Thursday, February 17, 2011

Valentine's Day Has Come And Gone...

Lucky's heart is still happy as ever, but he still needs a place to go! He's healing from surgery but still has a bit of a limp. Right now he's a little chubby after weeks of confinement, but everyone gets a little "plush" during a long, rainy winter, right?

Lucky was finally healthy enough to do a dog evaluation! He met two friendly female dogs, and did well with them. He could live in a home with a well-matched female dog and a smart, savvy adopter!

Here is a video of Lucky up close and personal with a female dog. Please, spread the word. This dog has finally gotten a chance at a real life after being abandoned when injured. Many thanks go to a dedicated serviceman, a caring vet staff, and a loving trainer who have fixed him up! Now he needs a place to go.

The people involved in Lucky's rescue have full-time jobs. They are not professional animal rescuers, they aren't being paid for it. If you are SERIOUS about providing a safe spot for our sunny Southern California boy, please e-mail Valentina at: redpitbull [at]

Tuesday, January 25, 2011

Lucky Has a PBRC profile!

Yes, Lucky is still looking for a foster home ASAP. Please keep spreading the word. We are hoping to find a committed foster who can provide Lucky with the love, structure, and rest that he needs!

Here you can read more about him:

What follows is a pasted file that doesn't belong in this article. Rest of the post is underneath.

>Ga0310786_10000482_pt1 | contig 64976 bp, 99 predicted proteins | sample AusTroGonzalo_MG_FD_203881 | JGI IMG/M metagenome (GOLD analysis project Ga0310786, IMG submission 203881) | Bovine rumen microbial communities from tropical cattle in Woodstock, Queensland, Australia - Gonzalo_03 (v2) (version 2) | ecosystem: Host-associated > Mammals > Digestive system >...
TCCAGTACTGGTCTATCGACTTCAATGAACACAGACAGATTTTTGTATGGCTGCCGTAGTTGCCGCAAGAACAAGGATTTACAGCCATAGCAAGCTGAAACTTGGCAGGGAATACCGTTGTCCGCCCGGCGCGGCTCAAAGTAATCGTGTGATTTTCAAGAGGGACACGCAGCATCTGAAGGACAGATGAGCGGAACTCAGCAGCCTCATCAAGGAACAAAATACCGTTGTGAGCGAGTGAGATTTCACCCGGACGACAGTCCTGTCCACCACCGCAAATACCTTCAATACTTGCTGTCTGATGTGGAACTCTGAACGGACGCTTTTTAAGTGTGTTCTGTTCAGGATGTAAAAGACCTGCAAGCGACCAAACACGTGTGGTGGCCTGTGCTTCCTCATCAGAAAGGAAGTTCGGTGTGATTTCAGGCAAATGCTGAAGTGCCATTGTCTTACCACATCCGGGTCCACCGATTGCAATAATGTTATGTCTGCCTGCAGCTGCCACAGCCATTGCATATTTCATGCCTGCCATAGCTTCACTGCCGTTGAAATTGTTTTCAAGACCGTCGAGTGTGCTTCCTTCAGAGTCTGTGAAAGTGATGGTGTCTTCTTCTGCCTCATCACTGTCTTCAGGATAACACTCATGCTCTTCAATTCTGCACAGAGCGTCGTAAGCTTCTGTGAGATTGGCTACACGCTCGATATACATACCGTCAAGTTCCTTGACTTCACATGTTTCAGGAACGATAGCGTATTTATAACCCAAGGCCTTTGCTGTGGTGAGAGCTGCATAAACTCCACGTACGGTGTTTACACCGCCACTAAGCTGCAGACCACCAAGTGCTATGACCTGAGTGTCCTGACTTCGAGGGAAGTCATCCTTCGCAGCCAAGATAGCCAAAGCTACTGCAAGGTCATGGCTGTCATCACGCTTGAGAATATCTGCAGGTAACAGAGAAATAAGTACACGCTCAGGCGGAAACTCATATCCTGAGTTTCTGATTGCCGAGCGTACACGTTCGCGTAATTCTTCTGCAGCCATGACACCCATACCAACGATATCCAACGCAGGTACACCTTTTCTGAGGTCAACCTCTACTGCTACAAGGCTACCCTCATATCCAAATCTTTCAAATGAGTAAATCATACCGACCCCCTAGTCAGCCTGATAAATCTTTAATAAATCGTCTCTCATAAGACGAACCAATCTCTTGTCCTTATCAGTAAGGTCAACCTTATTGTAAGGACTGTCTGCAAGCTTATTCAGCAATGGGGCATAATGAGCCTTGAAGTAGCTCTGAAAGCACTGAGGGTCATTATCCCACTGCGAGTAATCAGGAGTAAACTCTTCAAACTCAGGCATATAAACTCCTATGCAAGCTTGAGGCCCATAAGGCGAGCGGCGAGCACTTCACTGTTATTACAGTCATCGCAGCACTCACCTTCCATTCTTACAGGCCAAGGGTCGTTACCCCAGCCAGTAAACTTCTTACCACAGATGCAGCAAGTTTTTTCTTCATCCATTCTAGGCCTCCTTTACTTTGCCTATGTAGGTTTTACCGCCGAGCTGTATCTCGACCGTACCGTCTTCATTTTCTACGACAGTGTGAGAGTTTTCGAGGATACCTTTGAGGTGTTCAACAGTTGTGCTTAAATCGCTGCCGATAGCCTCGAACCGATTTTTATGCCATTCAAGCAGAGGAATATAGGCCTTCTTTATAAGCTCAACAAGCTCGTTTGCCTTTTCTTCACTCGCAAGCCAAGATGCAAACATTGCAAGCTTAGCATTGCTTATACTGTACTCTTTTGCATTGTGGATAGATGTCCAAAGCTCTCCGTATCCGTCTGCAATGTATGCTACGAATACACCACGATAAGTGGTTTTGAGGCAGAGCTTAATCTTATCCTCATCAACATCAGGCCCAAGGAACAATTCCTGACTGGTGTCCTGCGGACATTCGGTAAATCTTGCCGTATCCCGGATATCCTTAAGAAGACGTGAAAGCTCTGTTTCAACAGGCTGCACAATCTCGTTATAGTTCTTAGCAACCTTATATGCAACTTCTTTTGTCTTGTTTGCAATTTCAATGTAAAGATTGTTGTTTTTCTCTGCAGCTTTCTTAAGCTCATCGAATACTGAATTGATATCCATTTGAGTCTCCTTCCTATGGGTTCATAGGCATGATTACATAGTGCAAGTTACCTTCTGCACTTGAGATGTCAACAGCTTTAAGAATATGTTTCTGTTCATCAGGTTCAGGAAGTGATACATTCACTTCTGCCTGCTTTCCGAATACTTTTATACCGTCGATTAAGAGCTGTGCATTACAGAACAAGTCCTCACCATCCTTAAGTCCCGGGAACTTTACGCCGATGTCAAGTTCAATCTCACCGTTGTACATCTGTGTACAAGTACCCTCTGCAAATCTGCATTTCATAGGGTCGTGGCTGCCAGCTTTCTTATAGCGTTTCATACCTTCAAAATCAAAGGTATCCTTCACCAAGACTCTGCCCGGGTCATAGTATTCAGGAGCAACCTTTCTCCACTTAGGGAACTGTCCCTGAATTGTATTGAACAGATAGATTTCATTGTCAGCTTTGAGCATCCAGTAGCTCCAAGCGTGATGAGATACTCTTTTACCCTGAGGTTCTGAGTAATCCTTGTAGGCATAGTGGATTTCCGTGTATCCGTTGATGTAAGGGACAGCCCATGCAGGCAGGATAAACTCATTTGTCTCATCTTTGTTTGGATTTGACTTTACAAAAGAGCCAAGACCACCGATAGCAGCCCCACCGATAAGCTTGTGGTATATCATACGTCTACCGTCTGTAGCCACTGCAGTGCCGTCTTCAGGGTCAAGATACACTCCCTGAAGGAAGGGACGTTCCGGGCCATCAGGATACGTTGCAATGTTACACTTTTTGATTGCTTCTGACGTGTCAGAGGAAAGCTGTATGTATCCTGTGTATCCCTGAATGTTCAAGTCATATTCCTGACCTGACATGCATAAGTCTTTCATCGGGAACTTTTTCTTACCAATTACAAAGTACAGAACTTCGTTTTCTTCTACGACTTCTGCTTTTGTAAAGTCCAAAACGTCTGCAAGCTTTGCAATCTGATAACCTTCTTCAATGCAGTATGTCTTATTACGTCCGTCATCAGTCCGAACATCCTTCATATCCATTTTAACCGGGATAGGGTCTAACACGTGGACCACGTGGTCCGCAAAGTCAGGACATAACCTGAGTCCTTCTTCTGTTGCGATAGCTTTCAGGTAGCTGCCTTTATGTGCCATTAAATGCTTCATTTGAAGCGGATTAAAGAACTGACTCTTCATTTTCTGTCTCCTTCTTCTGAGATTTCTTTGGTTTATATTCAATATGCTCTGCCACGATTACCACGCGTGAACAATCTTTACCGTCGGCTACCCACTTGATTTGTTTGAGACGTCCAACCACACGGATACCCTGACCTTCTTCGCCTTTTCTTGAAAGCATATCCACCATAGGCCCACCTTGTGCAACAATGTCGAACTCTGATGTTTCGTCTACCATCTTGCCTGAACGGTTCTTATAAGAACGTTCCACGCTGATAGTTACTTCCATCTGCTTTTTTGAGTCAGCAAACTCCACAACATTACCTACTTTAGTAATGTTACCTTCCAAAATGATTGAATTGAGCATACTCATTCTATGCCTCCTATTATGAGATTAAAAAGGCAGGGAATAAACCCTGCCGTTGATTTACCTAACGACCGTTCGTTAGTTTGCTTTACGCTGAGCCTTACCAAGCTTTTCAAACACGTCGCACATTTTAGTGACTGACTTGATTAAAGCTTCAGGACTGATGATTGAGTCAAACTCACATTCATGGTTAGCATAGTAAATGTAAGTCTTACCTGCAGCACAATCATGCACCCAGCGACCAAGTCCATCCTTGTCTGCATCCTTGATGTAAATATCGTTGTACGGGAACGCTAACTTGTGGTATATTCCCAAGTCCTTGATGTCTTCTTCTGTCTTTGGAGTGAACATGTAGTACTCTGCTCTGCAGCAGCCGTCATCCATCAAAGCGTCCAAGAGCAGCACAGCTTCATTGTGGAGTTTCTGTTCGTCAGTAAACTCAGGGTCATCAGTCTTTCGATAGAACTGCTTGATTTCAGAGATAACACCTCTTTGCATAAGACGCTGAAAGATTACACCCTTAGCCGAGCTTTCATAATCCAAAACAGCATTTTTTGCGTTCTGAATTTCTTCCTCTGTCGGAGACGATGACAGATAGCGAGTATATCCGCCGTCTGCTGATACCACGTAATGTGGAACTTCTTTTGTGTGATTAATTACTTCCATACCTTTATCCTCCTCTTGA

He is also one of PBRC's dogs of the month!

Wednesday, January 12, 2011

Saved by a solider, Lucky needs your help!

Just before Christmas 2010, one of our brave, active-duty soldiers came home to his apartment. Sitting in front of his apartment complex was a young blue and white male pit bull... with a broken leg.

The solider, who has a huge heart, picked up the friendly, injured stray dog and brought him to a local emergency clinic in Lancaster, CA. He was worried about handling an unknown, injured dog in pain, but he picked up the dog. The injured leg "flopped over" horrifyingly, but the dog remained friendly and manageable through everything. Surgery was performed to save the dog's leg and also neuter him. But now, the dog has nowhere to go! The soldier is unable to keep him because he is active-duty, and no owner has ever reclaimed their dog. Despite all of this, the soldier named this lovely pooch Lucky. Lucky IS lucky, because he found such a kind stranger, because he got medical care, and because we are hoping he will find a safe spot to land!

The local shelter has already informed him that the dog will be euthanized if he is brought in, because of the medical care Lucky needs, and also due to space issues. Unwanted pit bulls in shelters have a hard time finding good adopters! The soldier really went past what the majority of people would do for a stray dog, and he is struggling with the situation.

A trainer in SoCal has met with Lucky and done a limited assessment of him, due to his cast. Lucky certainly seems to be a stable, friendly dog--- a true example of his breed! He is around 45 pounds, neutered and microchipped, and is being crate-trained during his recuperation. The big problem is that Lucky doesn't have a safe spot. He needs a foster home, or a foster-to-adopt situation, for him to recover and then be appropriately placed.